To manage your agency, for it to survive — even thrive in these difficult economic times — you are going to have to learn to market effectively. And the evaluation of what is effective is based on facts and figures. Here are a few important questions to consider:
- How much does it cost you to attract quality clients?
- What is the lifetime value of each type client?
- What is your return on investment for each marketing program you implement?
These are pivotal questions and you should know the answers. For example, have you considered the crucial relationship between a client’s lifetime value and the money you spend to attract him? How’s that? Well, let’s say you sell auto insurance, your average client stays with your agency five years and the commission earned is $1,200. How much would it be worth to attract an additional $1,200 of income to your agency? Now that is a fact-based analysis that will help you run your marketing campaigns like a pro.
What should you spend on a cross-sell campaign, such as a client newsletter, to get a second or third policy in the same household and increase client longevity? How much should you allot for a referral program to get clients and others to refer their friends and family? Those questions cannot be answered without knowing key statistics.
What is making your phone ring?
Every prospect, not just new clients, should be asked: How did you hear about us? But don’t stop there. Your evaluation should go beyond knowing how many prospects came from each source, and include: How many of those bought and what was the dollar value of the sale? Why? Not all prospects are of equal value and you make money when a prospect buys, not when the phone rings.
To make a sound financial decision, you must calculate the return on investment of each individual marketing campaign. For example, say you bought a modest display ad in a small local paper for $500. It generated seven inbound calls and one became a client. Should you continue the ad? That depends if it produced a profit for your business. To know if it did, you have to track the dollar value of the initial sale and also know your lifetime value of a client.
That sounds so elementary but I seldom find agents who carefully track lead sources, conversion-to-client rates, value of initial sale, lifetime value, referrals from the client and dollar value of referrals. It may seem tedious to track all those factors but these are the fundamentals of a return-on-investment analysis.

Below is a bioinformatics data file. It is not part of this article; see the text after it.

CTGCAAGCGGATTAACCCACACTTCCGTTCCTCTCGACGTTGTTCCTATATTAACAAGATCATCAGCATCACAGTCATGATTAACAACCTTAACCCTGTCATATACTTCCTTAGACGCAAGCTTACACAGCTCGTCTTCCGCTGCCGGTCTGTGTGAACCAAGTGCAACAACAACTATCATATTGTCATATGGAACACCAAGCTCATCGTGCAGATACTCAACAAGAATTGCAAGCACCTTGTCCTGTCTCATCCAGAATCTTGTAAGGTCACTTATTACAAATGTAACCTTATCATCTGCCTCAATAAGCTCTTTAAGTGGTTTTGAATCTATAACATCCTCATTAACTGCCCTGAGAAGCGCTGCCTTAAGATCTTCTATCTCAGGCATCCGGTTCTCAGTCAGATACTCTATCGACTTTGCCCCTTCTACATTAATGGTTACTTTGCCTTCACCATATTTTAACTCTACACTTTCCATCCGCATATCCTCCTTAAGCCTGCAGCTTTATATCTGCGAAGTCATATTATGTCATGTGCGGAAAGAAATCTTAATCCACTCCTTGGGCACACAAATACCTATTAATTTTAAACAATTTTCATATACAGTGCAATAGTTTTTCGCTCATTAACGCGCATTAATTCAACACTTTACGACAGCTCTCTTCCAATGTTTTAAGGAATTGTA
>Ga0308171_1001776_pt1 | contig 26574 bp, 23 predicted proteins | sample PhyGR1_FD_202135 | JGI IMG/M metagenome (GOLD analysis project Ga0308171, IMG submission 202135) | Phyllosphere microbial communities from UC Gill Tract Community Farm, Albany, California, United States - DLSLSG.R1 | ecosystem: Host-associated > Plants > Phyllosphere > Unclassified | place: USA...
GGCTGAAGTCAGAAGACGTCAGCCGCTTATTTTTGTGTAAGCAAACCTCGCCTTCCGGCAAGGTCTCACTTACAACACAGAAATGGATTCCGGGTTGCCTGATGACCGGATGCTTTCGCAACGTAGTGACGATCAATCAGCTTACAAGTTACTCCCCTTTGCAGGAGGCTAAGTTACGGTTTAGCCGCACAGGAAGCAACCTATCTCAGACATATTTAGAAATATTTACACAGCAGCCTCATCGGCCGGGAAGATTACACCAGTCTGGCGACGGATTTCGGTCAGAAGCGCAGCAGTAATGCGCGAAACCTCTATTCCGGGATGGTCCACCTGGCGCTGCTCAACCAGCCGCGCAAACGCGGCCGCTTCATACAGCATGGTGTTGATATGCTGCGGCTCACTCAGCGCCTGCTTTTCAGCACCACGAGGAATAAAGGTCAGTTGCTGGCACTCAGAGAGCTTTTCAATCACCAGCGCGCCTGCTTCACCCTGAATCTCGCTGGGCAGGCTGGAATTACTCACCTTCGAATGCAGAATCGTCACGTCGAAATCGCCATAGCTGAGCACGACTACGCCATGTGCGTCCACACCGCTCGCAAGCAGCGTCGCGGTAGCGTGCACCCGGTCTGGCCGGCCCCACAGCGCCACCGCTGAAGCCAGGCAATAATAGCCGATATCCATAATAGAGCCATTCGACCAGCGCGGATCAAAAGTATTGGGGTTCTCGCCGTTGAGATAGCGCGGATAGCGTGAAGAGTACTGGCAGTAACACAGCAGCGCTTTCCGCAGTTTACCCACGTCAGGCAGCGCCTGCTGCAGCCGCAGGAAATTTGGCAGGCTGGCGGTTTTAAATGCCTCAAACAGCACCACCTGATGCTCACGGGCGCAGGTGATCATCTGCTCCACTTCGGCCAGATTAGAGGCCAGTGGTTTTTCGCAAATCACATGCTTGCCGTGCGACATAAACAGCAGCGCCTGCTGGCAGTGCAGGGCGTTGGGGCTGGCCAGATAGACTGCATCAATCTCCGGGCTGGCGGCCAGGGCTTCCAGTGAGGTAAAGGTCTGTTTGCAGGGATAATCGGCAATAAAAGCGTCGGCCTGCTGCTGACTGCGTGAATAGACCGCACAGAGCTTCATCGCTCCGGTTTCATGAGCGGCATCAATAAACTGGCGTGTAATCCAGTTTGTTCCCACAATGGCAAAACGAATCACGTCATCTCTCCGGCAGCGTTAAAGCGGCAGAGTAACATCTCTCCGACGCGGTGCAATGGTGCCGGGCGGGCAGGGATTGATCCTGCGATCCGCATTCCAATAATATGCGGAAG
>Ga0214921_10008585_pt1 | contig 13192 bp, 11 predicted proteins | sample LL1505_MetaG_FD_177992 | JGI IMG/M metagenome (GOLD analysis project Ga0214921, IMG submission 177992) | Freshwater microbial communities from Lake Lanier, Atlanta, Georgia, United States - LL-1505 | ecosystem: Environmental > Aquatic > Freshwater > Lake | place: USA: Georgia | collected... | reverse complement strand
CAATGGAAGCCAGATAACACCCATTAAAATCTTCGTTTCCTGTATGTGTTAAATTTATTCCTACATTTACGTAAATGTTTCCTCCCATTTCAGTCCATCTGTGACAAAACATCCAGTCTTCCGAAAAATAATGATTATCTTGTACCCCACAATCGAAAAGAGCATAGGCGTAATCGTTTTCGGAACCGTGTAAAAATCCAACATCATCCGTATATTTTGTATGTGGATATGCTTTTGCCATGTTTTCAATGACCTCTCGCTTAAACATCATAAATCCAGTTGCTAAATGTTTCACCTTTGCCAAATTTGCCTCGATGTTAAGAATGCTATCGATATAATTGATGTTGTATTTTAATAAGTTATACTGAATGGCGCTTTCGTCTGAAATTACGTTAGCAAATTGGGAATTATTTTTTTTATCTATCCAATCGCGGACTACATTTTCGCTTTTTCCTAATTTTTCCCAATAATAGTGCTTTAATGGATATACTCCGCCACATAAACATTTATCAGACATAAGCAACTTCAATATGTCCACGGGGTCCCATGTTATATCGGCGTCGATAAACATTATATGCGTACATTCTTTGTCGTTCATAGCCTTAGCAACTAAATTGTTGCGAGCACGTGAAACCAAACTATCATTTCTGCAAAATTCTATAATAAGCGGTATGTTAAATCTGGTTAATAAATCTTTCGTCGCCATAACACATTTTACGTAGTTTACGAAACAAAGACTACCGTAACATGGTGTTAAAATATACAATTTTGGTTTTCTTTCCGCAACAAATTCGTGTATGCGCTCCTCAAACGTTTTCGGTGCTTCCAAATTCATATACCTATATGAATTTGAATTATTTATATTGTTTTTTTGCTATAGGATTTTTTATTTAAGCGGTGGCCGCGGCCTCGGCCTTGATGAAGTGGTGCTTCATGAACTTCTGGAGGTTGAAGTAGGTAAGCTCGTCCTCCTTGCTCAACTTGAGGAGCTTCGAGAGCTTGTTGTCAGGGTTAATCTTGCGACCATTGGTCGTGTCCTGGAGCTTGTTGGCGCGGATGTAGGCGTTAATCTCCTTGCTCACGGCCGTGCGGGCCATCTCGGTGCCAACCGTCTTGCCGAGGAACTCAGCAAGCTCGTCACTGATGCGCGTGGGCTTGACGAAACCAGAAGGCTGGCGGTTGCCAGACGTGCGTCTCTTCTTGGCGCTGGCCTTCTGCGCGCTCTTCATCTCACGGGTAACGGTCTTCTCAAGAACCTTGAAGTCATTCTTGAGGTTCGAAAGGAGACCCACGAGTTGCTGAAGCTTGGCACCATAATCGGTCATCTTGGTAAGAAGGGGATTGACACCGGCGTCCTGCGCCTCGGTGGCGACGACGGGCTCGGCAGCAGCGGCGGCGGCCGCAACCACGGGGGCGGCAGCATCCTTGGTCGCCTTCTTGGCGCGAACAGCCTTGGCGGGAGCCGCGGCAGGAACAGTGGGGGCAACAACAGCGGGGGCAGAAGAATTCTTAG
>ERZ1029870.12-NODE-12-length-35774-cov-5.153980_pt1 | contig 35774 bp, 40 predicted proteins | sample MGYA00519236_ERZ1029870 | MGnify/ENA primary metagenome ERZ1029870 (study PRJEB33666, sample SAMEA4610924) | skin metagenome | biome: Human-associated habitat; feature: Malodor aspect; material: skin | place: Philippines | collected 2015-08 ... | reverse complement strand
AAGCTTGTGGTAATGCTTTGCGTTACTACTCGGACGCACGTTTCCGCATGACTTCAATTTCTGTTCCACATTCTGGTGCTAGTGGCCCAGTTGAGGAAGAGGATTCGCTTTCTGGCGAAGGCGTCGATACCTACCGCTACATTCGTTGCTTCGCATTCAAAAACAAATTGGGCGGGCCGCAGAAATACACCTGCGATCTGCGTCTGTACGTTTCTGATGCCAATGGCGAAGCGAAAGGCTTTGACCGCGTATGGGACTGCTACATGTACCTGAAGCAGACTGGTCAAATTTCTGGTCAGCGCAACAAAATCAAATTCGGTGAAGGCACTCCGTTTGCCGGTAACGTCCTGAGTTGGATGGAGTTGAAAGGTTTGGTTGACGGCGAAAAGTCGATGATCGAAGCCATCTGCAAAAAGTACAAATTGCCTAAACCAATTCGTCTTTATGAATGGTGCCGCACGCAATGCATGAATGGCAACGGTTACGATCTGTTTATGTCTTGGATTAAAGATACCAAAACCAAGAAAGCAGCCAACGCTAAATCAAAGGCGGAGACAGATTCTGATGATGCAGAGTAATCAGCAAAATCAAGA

This type of detailed analysis runs counter to the lessons taught in college business courses, which advise you to set your advertising budget as a percentage of gross income. Well, if you knew that an ad would return 3x in new commissions and 17x in lifetime value, wouldn’t it be a good investment? The bottom line is, you have to know before you can go, hence tracking key figures about your client-acquisition funnel.
By the way, a client newsletter is the best, automated method for following up with nonbuyers to turn them into clients down the road. MoreClientsEasier.com has information on doing this.
Diversity leads to stability
So, back to the question: What is the worst number in marketing?
Why one? Because you will be sunk if you have only one reliable source of new prospects and it goes away. That’s what happened to the thousands of business owners who relied on broadcast fax for lead generation. Most had not developed other sources of prospects before broadcast faxes were outlawed. Any business which did not have or quickly develop an alternate source to fill their prospect funnel went out of business. And that is the danger of one in marketing.
Optimizing your website is a good idea but when the Google algorithm changes, will your vital online traffic drop? Email marketing is all the rage, except open rates are infinitesimally small and getting worse by the day. There is even the real possibility of a Do Not Email List. Use email in your marketing, but it should be one of many media choices utilized to get out your message. The bottom line is you must have multiple streams of new leads or you are far too vulnerable.
Advertising choices to promote your practice:
|Online squeeze page
Yellow page ad
Magnetic car sign
Online yellow page ad
Client appreciation event
Booth at community event
Chamber of commerce
Your own website
Professional referral partners
|Write an educational book or booklet
Host a contest
Leadership in community groups
Promotional items (t-shirts, mugs)
Cross-sell current clients
Sponsor a target-niche event or booth
Pay-per-click Google ads
Which media sources do I recommend? It depends on the demographic you hope to reach and a bunch of other factors I do not know about your specific circumstances. I can tell you that every agency should engage in direct mail. It is the only delivery medium that has worked for one hundred years and is still working very well today.
No matter how you advertise, you must adhere to the “Golden Triangle of Marketing” principle:
Your advertising will be successful to the degree you match the message (what is offered) to the market (to whom it is offered) and media (where it is offered).
If your results are lack luster, I guarantee one or more of those three factors are off. Fix that and you’ll improve your response rate.
The best book ever written on managing your agency effectively using objective facts is “No B.S. Ruthless Management of People & Profits” by Dan S. Kennedy. This book should be required reading by every entrepreneur and the basis of every college’s Business 101 course. I cannot recommend it highly enough.
Oh, and don’t forget to expand your marketing channels. You’ll sleep better at night.